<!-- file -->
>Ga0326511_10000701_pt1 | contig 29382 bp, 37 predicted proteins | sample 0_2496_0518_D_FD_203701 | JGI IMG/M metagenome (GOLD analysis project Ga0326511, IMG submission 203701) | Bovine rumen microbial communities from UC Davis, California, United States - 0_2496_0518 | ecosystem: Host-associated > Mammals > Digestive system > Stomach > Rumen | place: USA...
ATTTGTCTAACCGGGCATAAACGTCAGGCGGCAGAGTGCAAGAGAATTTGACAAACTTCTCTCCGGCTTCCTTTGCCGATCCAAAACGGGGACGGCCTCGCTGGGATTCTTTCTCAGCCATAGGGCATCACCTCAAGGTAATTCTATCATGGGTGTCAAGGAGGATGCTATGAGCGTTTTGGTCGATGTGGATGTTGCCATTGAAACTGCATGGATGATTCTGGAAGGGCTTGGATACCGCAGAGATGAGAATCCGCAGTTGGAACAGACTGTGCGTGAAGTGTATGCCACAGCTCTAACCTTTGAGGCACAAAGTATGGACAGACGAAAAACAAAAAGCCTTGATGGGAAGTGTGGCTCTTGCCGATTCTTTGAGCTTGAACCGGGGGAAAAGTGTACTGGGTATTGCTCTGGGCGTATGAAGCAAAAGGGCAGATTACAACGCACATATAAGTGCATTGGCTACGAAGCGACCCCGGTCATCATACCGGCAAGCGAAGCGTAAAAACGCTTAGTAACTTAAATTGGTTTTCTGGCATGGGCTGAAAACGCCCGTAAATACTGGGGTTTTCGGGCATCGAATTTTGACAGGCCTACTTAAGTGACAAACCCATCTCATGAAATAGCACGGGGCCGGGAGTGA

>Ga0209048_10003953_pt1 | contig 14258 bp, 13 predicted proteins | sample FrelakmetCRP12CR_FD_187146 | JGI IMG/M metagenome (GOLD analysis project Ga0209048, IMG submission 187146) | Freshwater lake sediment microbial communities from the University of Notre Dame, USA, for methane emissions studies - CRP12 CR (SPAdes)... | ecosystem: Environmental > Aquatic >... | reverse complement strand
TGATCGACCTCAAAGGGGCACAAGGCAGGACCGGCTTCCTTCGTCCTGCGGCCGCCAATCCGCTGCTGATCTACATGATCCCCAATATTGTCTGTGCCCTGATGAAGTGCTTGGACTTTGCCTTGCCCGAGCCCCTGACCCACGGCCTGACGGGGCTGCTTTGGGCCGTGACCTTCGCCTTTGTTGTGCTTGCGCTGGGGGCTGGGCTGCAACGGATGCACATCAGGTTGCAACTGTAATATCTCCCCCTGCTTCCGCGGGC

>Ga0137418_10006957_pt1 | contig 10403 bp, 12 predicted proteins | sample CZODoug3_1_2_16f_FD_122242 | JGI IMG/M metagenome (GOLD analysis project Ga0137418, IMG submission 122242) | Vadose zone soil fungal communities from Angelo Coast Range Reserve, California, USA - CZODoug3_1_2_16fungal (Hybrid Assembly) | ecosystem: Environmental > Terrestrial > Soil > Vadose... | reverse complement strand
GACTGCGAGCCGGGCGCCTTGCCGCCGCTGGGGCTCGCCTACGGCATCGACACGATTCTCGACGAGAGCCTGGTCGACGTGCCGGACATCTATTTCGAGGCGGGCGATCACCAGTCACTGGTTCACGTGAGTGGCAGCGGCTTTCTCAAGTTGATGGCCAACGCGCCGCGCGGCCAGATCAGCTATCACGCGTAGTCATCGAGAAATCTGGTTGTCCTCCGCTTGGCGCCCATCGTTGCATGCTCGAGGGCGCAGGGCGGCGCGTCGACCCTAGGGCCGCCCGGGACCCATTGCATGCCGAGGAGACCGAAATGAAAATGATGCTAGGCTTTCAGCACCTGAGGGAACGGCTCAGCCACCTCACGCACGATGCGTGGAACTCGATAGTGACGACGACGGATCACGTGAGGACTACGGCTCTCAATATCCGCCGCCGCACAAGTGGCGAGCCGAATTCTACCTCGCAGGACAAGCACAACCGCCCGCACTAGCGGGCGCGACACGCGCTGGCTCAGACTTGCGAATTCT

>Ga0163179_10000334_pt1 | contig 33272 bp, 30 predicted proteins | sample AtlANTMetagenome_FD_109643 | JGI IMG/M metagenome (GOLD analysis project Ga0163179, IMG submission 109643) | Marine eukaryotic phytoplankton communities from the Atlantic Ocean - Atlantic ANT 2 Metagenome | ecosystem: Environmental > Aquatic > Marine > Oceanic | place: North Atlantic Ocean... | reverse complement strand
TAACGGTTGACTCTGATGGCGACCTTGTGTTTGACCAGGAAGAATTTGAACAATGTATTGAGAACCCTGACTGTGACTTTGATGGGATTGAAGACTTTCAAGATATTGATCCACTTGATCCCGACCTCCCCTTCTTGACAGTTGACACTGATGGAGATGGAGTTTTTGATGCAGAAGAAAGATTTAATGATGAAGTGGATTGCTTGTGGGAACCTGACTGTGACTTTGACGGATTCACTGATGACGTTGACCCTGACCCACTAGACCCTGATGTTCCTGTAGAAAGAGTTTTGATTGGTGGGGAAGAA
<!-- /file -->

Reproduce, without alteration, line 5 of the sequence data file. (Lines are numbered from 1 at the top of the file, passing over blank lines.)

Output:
>Ga0137418_10006957_pt1 | contig 10403 bp, 12 predicted proteins | sample CZODoug3_1_2_16f_FD_122242 | JGI IMG/M metagenome (GOLD analysis project Ga0137418, IMG submission 122242) | Vadose zone soil fungal communities from Angelo Coast Range Reserve, California, USA - CZODoug3_1_2_16fungal (Hybrid Assembly) | ecosystem: Environmental > Terrestrial > Soil > Vadose... | reverse complement strand